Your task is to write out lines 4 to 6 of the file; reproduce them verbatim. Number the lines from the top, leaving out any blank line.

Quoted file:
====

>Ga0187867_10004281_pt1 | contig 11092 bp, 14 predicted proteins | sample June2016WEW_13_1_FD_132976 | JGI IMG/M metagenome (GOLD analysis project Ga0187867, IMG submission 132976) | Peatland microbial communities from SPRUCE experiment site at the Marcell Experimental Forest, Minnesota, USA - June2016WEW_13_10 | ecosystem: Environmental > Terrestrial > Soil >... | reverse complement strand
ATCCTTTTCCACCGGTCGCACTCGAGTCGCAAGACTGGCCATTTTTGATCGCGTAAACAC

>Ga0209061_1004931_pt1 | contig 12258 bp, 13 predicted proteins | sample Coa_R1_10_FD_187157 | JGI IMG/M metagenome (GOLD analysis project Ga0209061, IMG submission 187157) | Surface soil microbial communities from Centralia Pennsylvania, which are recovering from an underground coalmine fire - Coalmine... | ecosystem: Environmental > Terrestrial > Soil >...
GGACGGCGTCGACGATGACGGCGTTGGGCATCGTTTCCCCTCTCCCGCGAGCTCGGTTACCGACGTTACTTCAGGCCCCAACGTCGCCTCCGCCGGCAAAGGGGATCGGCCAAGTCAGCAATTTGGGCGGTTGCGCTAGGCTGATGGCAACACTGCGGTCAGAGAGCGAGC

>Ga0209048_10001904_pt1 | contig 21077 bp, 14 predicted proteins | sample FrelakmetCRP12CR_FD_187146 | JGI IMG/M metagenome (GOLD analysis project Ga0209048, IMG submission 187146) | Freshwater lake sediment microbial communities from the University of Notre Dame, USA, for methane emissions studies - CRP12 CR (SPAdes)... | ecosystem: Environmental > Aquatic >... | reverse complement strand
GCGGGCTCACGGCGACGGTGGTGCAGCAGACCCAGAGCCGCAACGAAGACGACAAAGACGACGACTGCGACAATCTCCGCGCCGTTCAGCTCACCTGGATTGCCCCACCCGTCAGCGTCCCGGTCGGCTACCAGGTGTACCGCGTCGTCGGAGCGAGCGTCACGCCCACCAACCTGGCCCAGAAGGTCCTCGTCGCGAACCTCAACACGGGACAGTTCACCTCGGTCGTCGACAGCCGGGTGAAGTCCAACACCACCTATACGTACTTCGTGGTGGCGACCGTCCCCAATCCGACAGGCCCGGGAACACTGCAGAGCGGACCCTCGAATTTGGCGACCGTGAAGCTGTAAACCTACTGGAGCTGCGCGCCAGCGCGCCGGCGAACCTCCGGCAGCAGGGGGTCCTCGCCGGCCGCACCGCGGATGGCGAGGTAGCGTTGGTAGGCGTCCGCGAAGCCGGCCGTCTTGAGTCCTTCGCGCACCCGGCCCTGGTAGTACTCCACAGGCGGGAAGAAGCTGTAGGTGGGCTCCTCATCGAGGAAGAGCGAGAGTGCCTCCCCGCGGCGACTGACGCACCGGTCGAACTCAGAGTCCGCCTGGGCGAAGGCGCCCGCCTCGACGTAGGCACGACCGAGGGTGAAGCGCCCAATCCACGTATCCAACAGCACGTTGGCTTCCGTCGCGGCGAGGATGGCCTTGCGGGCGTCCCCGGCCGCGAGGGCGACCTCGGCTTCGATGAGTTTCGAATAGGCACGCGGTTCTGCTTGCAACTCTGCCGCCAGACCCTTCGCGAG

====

GGACGGCGTCGACGATGACGGCGTTGGGCATCGTTTCCCCTCTCCCGCGAGCTCGGTTACCGACGTTACTTCAGGCCCCAACGTCGCCTCCGCCGGCAAAGGGGATCGGCCAAGTCAGCAATTTGGGCGGTTGCGCTAGGCTGATGGCAACACTGCGGTCAGAGAGCGAGC

>Ga0209048_10001904_pt1 | contig 21077 bp, 14 predicted proteins | sample FrelakmetCRP12CR_FD_187146 | JGI IMG/M metagenome (GOLD analysis project Ga0209048, IMG submission 187146) | Freshwater lake sediment microbial communities from the University of Notre Dame, USA, for methane emissions studies - CRP12 CR (SPAdes)... | ecosystem: Environmental > Aquatic >... | reverse complement strand
GCGGGCTCACGGCGACGGTGGTGCAGCAGACCCAGAGCCGCAACGAAGACGACAAAGACGACGACTGCGACAATCTCCGCGCCGTTCAGCTCACCTGGATTGCCCCACCCGTCAGCGTCCCGGTCGGCTACCAGGTGTACCGCGTCGTCGGAGCGAGCGTCACGCCCACCAACCTGGCCCAGAAGGTCCTCGTCGCGAACCTCAACACGGGACAGTTCACCTCGGTCGTCGACAGCCGGGTGAAGTCCAACACCACCTATACGTACTTCGTGGTGGCGACCGTCCCCAATCCGACAGGCCCGGGAACACTGCAGAGCGGACCCTCGAATTTGGCGACCGTGAAGCTGTAAACCTACTGGAGCTGCGCGCCAGCGCGCCGGCGAACCTCCGGCAGCAGGGGGTCCTCGCCGGCCGCACCGCGGATGGCGAGGTAGCGTTGGTAGGCGTCCGCGAAGCCGGCCGTCTTGAGTCCTTCGCGCACCCGGCCCTGGTAGTACTCCACAGGCGGGAAGAAGCTGTAGGTGGGCTCCTCATCGAGGAAGAGCGAGAGTGCCTCCCCGCGGCGACTGACGCACCGGTCGAACTCAGAGTCCGCCTGGGCGAAGGCGCCCGCCTCGACGTAGGCACGACCGAGGGTGAAGCGCCCAATCCACGTATCCAACAGCACGTTGGCTTCCGTCGCGGCGAGGATGGCCTTGCGGGCGTCCCCGGCCGCGAGGGCGACCTCGGCTTCGATGAGTTTCGAATAGGCACGCGGTTCTGCTTGCAACTCTGCCGCCAGACCCTTCGCGAG